Before we got to our second control, we had some very fast and very fun descents.  My first fast descent was at 42 mph.  My Garmin recorded that one fine.  Every other fast descent after that, the Garmin just didn’t know what to do.  Over 42 mph it would go into the same pause mode it does when I’m stopped, then a few seconds later it would resume.  I wasn’t looking at the readout as I’m speeding down the hill.  Jack said he registered a 46 mph on one descent.  I was behind him and catching up to him.  I’m disappointed I don’t know my actual speed.  The Garmin registered an 85.8 maximum speed, so for now, I’m counting that.  Mike C held the speed in check.  He didn’t like high speeds the rest of us were achieving.

Soon enough, we were in Wrightsville for our second control.  We topped off water bottles, I grabbed a Snickers, we got the control cards signed, and we pressed on to our primary destination … Three Mile Island.

Along the way, we encountered a fun and very technical descent (We had to slow at the bottom to about 20 mph to make the curve.  I almost didn’t slow enough and the bike was a little hard to handle.)  We encountered also our first real hard climb.  This climb was 16% for quite some distance.  About 3/4 of the way up, my legs screaming, I bailed, got off, and walked.  I was embarrassed, but there was no way I was going to be able to make it up the hill.  My heart rate was spiked and I couldn’t turn the pedals quick enough to keep moving uphill.  As I think about this, I’m sure that a good part of this had to do with my recovery from surgery and just not having enough in these legs yet.  My team waited for me, and when I climbed back on, we still had more reasonable pitches of 8-10% before we reached the top.  It wasn’t until after we had made the climb, and descended back along the Susquehanna River that I realized that we could have avoided that climb completely.  Detours are permissible.  Mike and I had a route around that hill that turned into a dirt road.  We abandoned the dirt road in our planning because it would have been a mess if it was wet.  As it was, our conditions were dry, and the route would have been completely enjoyable.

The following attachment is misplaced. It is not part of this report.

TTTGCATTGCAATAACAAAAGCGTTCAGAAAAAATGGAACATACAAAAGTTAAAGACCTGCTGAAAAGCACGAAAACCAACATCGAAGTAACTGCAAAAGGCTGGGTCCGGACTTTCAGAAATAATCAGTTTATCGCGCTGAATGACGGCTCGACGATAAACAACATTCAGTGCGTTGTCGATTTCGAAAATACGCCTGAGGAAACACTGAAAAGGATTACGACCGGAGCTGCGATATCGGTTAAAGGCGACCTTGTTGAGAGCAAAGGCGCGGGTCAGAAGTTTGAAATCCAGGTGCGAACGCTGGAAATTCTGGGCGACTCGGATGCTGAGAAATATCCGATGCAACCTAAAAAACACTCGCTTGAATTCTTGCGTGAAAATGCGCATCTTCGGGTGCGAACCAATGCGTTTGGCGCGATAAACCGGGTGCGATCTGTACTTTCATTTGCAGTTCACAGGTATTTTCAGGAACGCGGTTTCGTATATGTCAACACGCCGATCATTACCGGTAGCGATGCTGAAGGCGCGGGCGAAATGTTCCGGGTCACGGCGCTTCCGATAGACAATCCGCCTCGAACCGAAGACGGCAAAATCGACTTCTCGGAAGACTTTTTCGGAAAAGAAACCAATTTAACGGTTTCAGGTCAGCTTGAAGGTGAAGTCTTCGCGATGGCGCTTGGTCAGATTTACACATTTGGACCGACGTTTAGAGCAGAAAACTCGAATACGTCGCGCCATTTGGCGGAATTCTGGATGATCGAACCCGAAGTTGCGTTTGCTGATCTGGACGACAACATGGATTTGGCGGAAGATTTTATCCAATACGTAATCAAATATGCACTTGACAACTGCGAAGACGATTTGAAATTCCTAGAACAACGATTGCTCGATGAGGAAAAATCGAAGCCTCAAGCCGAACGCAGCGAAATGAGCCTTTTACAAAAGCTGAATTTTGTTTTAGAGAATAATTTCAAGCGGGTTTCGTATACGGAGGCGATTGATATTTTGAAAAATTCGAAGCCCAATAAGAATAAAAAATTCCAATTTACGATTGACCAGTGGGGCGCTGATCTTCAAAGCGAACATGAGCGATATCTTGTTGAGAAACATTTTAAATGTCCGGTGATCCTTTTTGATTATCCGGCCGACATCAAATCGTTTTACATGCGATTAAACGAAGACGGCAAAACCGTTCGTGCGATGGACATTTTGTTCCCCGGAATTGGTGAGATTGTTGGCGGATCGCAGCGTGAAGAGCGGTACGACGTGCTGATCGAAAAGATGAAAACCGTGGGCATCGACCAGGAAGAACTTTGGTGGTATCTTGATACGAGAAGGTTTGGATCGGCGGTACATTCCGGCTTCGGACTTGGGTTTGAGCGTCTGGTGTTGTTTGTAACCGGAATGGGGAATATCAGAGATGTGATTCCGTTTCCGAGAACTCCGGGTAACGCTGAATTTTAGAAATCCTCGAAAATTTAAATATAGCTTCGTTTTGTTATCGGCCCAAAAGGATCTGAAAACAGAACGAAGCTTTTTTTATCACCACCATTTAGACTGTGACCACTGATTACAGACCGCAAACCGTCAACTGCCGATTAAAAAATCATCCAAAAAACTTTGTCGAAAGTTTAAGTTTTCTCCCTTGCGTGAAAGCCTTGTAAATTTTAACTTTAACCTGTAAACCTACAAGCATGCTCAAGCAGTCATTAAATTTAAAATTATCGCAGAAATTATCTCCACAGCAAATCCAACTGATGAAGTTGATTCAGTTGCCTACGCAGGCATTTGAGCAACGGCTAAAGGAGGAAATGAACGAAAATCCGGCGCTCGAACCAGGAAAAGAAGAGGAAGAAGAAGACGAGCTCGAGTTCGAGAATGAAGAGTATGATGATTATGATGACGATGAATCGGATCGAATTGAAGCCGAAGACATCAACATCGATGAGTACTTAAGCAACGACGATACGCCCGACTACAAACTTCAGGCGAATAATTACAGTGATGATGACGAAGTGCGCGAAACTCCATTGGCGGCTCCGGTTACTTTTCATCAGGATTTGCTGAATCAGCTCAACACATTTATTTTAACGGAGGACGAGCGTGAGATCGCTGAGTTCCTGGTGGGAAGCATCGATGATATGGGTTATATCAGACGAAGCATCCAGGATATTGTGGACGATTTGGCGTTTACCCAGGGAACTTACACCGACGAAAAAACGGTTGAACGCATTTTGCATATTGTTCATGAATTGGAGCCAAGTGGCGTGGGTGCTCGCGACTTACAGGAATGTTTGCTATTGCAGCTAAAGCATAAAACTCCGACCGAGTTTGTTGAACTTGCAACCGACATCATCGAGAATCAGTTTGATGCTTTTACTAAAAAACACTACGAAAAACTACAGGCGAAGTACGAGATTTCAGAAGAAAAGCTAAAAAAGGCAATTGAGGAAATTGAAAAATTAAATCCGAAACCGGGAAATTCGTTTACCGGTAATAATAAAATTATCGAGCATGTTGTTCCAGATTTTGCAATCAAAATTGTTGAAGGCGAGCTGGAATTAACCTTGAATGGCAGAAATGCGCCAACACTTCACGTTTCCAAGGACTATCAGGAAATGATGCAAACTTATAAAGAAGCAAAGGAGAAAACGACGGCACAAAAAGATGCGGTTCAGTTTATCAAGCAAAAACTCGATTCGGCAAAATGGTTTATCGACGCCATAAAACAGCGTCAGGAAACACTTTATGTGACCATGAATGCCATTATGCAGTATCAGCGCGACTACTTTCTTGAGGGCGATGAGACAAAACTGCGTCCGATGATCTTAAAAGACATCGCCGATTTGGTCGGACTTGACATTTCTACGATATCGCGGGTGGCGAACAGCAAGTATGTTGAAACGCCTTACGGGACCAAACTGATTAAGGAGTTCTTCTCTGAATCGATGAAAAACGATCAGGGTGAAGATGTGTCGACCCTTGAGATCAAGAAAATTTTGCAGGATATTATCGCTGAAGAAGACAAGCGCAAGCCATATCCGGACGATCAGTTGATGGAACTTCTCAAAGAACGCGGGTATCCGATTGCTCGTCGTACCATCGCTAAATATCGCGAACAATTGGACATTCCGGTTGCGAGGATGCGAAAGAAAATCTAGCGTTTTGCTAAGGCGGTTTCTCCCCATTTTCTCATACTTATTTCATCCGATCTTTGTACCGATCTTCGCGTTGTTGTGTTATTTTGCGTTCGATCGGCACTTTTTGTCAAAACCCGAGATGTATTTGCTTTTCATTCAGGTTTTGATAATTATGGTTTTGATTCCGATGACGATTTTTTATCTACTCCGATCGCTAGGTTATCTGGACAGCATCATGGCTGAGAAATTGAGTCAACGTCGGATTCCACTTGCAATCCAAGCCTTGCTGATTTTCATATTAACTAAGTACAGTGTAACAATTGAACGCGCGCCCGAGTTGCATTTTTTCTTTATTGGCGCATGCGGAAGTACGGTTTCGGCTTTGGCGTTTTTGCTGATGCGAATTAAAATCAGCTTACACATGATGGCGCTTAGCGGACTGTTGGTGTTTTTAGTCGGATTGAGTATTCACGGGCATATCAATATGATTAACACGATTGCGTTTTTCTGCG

After a few more miles, and even more climbing, we reached the “scenic overlook” where we spotted Three Mile Island.  We stopped for a “photo op”, then descended into the town of Etters for our lunch break (mid afternoon).  We ordered two large cheese pizzas and couldn’t finish them.  Randy bagged up two slices and carried them on the bike to Gettysburg where he ate them at our supper break.  This pizza place had two parrots in a large cage outside.  The staff was very friendly, if not completely amazed that we had ridden from Annapolis.

As we left Etters, we noted two things.  We were now headed into the wind as we traveled west to Carlisle.  The radar was showing a lot of rain to the west as far as Altoona, and it was moving our way.  The wind didn’t seem to affect us much.  We still had so much climbing that it blocked a lot of the wind.  Mike and I remembered one tough climb ahead.  We forgot about the other one that came shortly after.  One of these climbs was about 14-15%.  The second was another long 16%.  It was on these climbs that my legs started cramping, and bad.  I had a hamstring cramp in Etters during lunch.  These were cramps in my inner thighs, locking me up hard and making it impossible to continue pedaling.  Since Etters I was slamming E-Caps.  Randy gave me something else.  I continued with E-Caps, about 2 every half hour for a couple of hours.  Eventually the twinges went away.  Only Randy and Jack made it up all the climbs without resorting to some walking.

As the route flattened out coming into Carlisle, we caught more of the wind and a few light sprinkles.  As we hit Carlisle, I was feeling pretty good again and led the way to the hole-in-the-wall Control that I found when mapping the course.  Carlisle was also where we ticked over 200k distance on this ride.  At the control we were a novelty.  The clerk was extremely curious about my mirror attached to my goggles.  One woman asked if she could ride with us, but when she learned we were going more than a mile, she changed her mind.  Another young woman offered to take us to DC, because she was leaving right now to drive there.  We politely declined and spent the next 13 hours traveling to get there.

Leaving Carlisle, we prepared for darkness, making sure all the reflectors and lights were operating.  Sunset wasn’t far away.  There were a few light sprinkles in the air at times too.

Between Carlisle and Gettysburg we had a mountain to climb.  Over about 15 miles of constant climbing we were able to maintain a pretty steady pace.  Gaps would open between us as the climbs were “every man for himself”, but we would often wait at the top of a particularly steep pitch, rest, and then move to the next one.  Gettysburg seemed to take forever.  We were riding in the dark, with little clue as to where we were.  The last 10 miles to Gettysburg just seemed to drag on.  I think that was because we planned a longer stop and “supper”.